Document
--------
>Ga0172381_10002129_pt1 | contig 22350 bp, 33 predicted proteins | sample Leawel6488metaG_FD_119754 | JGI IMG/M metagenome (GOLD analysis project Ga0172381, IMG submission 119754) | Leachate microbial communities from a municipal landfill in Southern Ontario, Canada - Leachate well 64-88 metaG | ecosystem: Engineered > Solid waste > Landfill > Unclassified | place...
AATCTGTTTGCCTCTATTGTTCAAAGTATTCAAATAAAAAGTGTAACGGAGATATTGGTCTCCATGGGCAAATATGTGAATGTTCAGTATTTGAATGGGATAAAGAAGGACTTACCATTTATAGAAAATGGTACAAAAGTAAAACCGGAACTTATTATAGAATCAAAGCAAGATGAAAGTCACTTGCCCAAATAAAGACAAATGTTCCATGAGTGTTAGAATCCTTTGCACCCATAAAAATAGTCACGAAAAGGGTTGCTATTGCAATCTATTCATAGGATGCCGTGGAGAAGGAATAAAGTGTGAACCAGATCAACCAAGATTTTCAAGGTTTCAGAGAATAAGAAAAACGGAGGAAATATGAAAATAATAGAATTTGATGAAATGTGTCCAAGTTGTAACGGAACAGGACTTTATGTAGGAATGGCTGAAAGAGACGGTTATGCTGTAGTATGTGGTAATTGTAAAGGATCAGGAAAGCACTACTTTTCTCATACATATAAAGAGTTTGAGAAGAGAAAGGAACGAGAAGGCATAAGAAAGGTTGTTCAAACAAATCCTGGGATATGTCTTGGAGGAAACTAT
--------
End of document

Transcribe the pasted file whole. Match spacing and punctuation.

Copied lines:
>Ga0172381_10002129_pt1 | contig 22350 bp, 33 predicted proteins | sample Leawel6488metaG_FD_119754 | JGI IMG/M metagenome (GOLD analysis project Ga0172381, IMG submission 119754) | Leachate microbial communities from a municipal landfill in Southern Ontario, Canada - Leachate well 64-88 metaG | ecosystem: Engineered > Solid waste > Landfill > Unclassified | place...
AATCTGTTTGCCTCTATTGTTCAAAGTATTCAAATAAAAAGTGTAACGGAGATATTGGTCTCCATGGGCAAATATGTGAATGTTCAGTATTTGAATGGGATAAAGAAGGACTTACCATTTATAGAAAATGGTACAAAAGTAAAACCGGAACTTATTATAGAATCAAAGCAAGATGAAAGTCACTTGCCCAAATAAAGACAAATGTTCCATGAGTGTTAGAATCCTTTGCACCCATAAAAATAGTCACGAAAAGGGTTGCTATTGCAATCTATTCATAGGATGCCGTGGAGAAGGAATAAAGTGTGAACCAGATCAACCAAGATTTTCAAGGTTTCAGAGAATAAGAAAAACGGAGGAAATATGAAAATAATAGAATTTGATGAAATGTGTCCAAGTTGTAACGGAACAGGACTTTATGTAGGAATGGCTGAAAGAGACGGTTATGCTGTAGTATGTGGTAATTGTAAAGGATCAGGAAAGCACTACTTTTCTCATACATATAAAGAGTTTGAGAAGAGAAAGGAACGAGAAGGCATAAGAAAGGTTGTTCAAACAAATCCTGGGATATGTCTTGGAGGAAACTAT